This port offers a capacity of 47,500 containers, including 976 allocated reefer slots which tend to be full most of the time. The local productivity of this port increased significantly in the past years which attracted international attention. In average over 1482 container moves are completed in just one day. It connects Europe, Middle East, Asia and East Africa by offering the shortest routes and most comfortable shipments.
8. Lagos, Nigeria
When it comes to West African ports list, Lagos is one of the top three that should be mentioned. Lagos is Nigeria’s main port, and it got developed into three areas: Lagos Port, Apapa Port, and Tin Can Port. All these sections are situated in the Gulf of Guinea and operated by the Nigerian Port Authority. This port is an important trading point between Nigeria and its closest countries such as Benin, Niger, and Cameroon. And it is fairly busy since Nigeria is importing a lot of goods from these countries.
Since Nigeria has over 140 million citizens, it is the most developed market on the continent which asks for a developed port. The government also got involved to the development of this port because they saw the perspective that has for the local economy. And they were right!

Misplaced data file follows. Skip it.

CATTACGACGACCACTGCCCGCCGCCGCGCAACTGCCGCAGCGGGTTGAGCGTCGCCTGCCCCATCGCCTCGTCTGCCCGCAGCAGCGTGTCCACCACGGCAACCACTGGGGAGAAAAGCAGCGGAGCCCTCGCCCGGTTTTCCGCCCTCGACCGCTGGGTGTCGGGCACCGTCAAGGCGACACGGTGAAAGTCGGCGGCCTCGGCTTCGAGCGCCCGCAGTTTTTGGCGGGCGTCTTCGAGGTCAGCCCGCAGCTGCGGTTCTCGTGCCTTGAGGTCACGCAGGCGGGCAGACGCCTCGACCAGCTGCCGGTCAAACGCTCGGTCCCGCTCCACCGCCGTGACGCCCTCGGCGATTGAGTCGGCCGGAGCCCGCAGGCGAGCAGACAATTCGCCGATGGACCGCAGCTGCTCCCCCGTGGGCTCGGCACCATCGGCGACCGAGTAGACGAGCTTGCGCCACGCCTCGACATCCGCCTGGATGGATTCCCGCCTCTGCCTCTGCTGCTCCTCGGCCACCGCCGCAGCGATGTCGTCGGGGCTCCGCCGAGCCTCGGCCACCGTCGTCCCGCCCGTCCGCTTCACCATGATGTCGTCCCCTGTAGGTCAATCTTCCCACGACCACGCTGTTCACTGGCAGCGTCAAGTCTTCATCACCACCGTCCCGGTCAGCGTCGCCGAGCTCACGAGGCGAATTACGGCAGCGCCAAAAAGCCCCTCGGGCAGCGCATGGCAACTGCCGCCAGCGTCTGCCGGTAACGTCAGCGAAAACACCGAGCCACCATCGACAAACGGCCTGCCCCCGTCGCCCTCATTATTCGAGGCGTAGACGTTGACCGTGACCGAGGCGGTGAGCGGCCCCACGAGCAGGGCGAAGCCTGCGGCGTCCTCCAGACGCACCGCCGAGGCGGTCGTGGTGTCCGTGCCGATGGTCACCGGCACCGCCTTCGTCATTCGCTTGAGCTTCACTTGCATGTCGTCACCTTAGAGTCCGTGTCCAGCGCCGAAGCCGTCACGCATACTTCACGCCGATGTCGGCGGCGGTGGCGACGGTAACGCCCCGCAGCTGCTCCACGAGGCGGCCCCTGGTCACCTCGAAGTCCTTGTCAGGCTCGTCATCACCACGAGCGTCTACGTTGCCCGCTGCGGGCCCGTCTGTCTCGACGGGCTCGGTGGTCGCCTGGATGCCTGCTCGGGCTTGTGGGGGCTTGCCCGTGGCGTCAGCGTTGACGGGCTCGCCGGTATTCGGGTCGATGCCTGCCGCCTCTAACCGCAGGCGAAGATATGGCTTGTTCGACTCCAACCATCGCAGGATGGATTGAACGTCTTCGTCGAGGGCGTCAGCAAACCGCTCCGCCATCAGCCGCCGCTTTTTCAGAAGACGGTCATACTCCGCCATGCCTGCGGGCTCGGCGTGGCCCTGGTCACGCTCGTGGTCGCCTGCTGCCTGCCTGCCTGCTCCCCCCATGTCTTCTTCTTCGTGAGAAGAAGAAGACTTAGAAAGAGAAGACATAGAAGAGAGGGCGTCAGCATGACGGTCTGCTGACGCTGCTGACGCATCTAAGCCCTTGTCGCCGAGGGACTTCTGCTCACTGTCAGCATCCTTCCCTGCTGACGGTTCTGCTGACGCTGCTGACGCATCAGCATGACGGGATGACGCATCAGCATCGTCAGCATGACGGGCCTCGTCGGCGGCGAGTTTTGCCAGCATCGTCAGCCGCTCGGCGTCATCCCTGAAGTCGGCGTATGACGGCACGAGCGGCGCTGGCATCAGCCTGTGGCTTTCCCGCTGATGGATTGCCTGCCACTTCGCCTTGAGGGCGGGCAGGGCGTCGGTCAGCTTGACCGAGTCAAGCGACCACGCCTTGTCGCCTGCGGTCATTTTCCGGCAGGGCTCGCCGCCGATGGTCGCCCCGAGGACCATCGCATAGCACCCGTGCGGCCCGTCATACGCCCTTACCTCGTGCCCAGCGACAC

Lagos has an important marine transport academy, and it is a source of numerous jobs for locals. Also, it is the main and largest seaport in West Africa responsible with a significant amount of exports. Without this important port, Nigeria’s economy would have to suffer as well as its import-export businesses. This port manages goods like consumer goods, foodstuffs, motor vehicles and industrial raw materials. And even if the level of exports is changing from year to year, Lagos remains one of the most important ports on the West African ports map.
9. Walvis Bay, Namibia
This one is also a great port situated on the west side of Africa, responsible for import-export businesses with Namibia. The port has nine berths and a surface of almost 1500 meters. Walvis Bay is competing with some of the best South African ports, and some consider it to be better than most of those. While it is connected to Namibia, this port is also linked to Botswana and Gauteng province in South Africa.